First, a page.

A revolutionary shift in how we relate as a society and even what defines a society is swiftly and quietly occurring. A new kind of media, spawned by advances in technology is quickly and steadily replacing the old forms of written and printed letters, newspapers and magazines and may soon extend to books.
The most natural form of communication is interaction. Newborns communicate with their caregivers, who communicate back. Throughout most of human history immediate interaction was only possible when people were in close proximity. This communication can involve the most senses, as we see, hear, smell and perhaps touch and even taste (for instance, kiss) each other. It is our basic, essential form of communication.
Our predominant sense is visual. Over 60 % of a healthy human brain’s space is dedicated to visual perception. The second favored perception is sound.
A Brief History of How Media Developed
The earliest methods of communication that traveled over great distance were based on sight and sound. One could send signals through smoke from a high place or via musical instruments such as horns, such as a ram’s horn or a drum. However, these messages had to be simple, complex ideas could not be communicated.
Messengers could be sent, but the original message might not be identical to the one conveyed. Pictures could also be sent with a messenger to show the idea(s) behind the message. The earliest writing was a form of art known as pictographs. Sight and sound, including art and music, continued to be the primary methods for communicating information.
Since only a few people could read, a paradigm for communication from one individual or a group to another group developed. Essentially information was received by one media distributor, which then broadcasts it to the community.
Until the late nineteenth century, distance equaled communication delay. News traveled slowly. When news arrived it was communicated by calling the people together in some way. After the printing press was invented more people learned to read so local newspapers and print media became the way of disseminating the news.
The invention of the telegraph meant news traveled faster, but it was still disseminated via word of mouth and print. Telephones allowed for more information to be quickly conveyed, but only top one person from one person. Mass news dissemination still continued to rely on printed media.
Radio and then television changed that. News could be delivered as it was breaking by reporters who were on the spot. Printed media and movie reels were used for more in-depth coverage plus editorial opinions.
While a few people were able to make their views known via books, art and films reaching many people, the majority of people could only influence those in their own immediate circle. Access to large scale publishing and broadcasting was limited or expensive. The advertising industry blossomed into mega profits as companies paid information channels to disseminate “news” of their products. Few individuals can afford a major media advertising and PR campaign to make their news and views known.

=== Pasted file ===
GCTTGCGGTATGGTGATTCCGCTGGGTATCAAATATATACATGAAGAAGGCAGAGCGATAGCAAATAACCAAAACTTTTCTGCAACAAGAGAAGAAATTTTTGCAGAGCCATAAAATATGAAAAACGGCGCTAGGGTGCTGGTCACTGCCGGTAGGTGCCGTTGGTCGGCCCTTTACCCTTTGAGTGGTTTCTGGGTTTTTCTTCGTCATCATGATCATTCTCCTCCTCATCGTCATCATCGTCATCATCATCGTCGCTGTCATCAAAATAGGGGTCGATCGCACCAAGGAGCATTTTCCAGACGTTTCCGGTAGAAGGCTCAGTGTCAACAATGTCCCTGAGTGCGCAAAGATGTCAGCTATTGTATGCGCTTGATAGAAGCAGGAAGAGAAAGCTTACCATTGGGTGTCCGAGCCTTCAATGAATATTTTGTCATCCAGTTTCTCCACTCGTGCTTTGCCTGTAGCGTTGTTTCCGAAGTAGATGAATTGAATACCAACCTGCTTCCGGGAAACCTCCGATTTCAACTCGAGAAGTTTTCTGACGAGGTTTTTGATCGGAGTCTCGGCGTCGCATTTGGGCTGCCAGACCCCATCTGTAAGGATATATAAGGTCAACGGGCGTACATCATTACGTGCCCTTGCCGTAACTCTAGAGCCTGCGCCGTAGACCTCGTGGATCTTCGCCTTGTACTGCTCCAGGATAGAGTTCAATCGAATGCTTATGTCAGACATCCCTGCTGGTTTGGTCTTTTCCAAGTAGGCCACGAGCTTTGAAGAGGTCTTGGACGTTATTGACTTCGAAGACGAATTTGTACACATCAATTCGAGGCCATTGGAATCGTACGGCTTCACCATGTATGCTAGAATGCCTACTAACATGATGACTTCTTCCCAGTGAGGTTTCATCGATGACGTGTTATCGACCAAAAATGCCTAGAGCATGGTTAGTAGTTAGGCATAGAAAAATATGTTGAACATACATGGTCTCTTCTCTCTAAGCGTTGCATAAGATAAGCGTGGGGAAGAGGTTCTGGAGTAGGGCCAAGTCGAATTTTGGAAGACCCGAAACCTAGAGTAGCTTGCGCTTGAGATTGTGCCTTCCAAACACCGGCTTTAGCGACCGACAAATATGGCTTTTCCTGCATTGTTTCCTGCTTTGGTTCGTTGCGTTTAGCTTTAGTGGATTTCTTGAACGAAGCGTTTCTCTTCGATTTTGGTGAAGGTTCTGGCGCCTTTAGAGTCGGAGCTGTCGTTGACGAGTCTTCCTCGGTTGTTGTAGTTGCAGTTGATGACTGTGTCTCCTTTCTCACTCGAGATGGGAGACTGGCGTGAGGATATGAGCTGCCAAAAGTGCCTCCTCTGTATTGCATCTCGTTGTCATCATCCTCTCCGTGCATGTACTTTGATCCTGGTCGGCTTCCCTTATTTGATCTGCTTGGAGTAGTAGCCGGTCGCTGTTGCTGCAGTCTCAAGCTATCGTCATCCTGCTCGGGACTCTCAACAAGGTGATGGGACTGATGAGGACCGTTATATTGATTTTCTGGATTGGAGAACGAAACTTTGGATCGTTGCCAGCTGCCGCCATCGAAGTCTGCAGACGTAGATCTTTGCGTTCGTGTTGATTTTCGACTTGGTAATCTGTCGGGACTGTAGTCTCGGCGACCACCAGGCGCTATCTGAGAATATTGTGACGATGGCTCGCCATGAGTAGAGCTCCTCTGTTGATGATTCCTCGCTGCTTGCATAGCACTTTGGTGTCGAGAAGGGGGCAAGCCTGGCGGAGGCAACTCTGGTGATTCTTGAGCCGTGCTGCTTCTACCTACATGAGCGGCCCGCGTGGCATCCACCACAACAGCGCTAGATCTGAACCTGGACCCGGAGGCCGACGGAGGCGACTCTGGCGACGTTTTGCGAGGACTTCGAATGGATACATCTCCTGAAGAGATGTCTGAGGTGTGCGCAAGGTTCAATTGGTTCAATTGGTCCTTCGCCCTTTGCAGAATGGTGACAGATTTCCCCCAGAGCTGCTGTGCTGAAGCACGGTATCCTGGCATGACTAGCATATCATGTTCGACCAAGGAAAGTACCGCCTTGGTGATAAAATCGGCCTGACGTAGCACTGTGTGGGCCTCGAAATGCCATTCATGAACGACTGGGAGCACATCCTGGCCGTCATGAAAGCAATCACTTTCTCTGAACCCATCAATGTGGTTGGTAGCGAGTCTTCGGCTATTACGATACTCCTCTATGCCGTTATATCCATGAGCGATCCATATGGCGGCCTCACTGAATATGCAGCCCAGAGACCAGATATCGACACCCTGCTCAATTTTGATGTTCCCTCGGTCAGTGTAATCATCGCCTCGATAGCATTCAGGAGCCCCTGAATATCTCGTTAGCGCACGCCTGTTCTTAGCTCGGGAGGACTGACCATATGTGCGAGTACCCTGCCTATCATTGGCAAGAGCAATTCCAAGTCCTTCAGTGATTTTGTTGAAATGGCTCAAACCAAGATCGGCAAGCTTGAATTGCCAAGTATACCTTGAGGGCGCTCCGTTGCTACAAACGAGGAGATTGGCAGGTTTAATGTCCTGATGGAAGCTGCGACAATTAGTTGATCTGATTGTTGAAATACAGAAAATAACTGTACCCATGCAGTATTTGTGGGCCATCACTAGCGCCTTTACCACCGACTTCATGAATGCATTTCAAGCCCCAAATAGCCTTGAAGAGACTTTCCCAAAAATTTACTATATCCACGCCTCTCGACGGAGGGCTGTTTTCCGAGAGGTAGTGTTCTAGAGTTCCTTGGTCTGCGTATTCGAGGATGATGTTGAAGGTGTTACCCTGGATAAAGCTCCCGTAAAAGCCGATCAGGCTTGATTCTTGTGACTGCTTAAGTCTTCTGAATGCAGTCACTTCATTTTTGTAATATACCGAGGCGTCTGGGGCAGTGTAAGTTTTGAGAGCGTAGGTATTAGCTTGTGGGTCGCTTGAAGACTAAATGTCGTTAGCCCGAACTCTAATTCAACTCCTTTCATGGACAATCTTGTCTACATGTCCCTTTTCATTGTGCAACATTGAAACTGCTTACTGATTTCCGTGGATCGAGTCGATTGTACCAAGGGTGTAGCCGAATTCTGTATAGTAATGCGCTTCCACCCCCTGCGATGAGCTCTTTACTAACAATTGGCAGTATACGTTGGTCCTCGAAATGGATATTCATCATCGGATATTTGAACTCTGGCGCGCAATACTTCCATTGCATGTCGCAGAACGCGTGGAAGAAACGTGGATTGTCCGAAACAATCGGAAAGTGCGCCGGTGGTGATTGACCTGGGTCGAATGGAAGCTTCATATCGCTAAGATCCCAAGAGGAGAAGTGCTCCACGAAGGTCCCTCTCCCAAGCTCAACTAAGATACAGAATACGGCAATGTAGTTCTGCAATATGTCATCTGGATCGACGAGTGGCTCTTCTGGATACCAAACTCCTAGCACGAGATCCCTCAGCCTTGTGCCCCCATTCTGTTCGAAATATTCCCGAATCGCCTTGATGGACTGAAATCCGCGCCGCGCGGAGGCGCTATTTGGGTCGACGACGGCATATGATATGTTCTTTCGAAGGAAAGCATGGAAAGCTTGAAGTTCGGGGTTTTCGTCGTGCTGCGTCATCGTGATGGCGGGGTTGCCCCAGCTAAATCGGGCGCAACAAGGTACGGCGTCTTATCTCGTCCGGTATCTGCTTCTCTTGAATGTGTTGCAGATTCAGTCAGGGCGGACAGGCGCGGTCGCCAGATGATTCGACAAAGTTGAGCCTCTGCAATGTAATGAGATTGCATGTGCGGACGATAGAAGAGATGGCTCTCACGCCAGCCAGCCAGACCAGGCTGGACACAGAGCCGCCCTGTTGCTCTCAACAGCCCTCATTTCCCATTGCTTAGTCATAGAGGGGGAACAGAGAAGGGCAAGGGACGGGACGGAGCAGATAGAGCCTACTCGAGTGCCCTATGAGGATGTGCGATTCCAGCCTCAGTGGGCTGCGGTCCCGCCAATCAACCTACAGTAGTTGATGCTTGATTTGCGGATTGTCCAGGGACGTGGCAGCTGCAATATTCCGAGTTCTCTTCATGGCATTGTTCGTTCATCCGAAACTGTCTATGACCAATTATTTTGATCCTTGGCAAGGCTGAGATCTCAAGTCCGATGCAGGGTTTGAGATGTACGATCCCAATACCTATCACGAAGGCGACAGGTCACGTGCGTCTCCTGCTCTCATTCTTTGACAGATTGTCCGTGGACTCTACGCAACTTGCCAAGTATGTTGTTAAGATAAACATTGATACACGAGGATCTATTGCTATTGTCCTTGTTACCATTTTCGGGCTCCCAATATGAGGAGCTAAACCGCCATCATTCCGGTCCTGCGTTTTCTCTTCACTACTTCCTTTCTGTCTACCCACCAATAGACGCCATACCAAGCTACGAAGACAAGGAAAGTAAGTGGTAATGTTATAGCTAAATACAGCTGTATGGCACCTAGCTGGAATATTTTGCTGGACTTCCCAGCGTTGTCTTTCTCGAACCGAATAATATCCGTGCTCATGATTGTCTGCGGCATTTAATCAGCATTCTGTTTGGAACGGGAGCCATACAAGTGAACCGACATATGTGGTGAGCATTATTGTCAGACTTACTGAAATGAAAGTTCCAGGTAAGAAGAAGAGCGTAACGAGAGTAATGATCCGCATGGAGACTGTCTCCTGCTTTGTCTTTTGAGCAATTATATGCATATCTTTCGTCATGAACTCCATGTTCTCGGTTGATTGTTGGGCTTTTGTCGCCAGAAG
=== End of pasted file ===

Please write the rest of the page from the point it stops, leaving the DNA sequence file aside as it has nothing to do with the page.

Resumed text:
This paradigm can be useful and effectively convey important information that people need to survive or make their lives better.
Dictators, both political and religious use this type of communication have used this paradigm to control people. The fewer media distributors there are, the easier it is to control what information people receive.
The people who control the channel(s) that broadcast information to any group basically control the group. When many differing, even conflicting, channels of information are available the group or society enjoys more freedom.
Enter the World Wide Web
From its beginning, the world wide web allowed people to send messages and images quickly over a distance. People could “chat” even with total strangers, post messages to bulletin boards and create their own web sites. One could meet more people, but it was difficult to create any interesting or meaningful communication with more than one or just a few people via email.
The original paradigm of news being sent to a source, such as a town crier or newspaper, radio or television show, which then conveys the information to the community, remained the same.
Blogggers Begin the Media Shift
The early blogs were much like web sites where anyone could easily voice their opinions. When the technology developed that easily allowed for comments the paradigm began to shift. Anyone could write a comment, which is posted, and often replied to by the blogger and further commented upon by others.
New kinds of news and magazine sites developed where breaking news stories were immediately posted and commented upon. Bloggers, some of whom were journalists and reporters, were uncovering news and making ideas and information known that was then picked up by the old, regular media of newspapers, TV, radio and magazines.
A New Paradigm Emerges from New Media of Blogs and Online News and Magazine sites
Blogs and online magazines and news sites that encourage comments are understood to be New Media. The paradigm has shifted from the old one way flow of information to a two way, responsive communication flow.
The degree of the shift for any site depends on the amount of freedom allowed in the comments. My blogs, and most of the ones I frequent and post comments to allow people to voice any opinion as long as it is on the topic, does not use profanity and is not raciest, sexist, treasonous, etc.
Again the amount of freedom is indicated by the number of information sources plus the degree of conflicting information allowed. Recently, I have seen several blogs here individual comments could qualify as blog articles, as they were that long and well conceived.
A recent development is that individuals can subscribe to updates on comments to any individual blog via email. This lessens the time lag and allows for further dialogue, although it is not as immediate a chat, or Twitter.
New Media is Social and Quickly Responsive
New Media functions to allow more of the essential original communication paradigm experience for groups.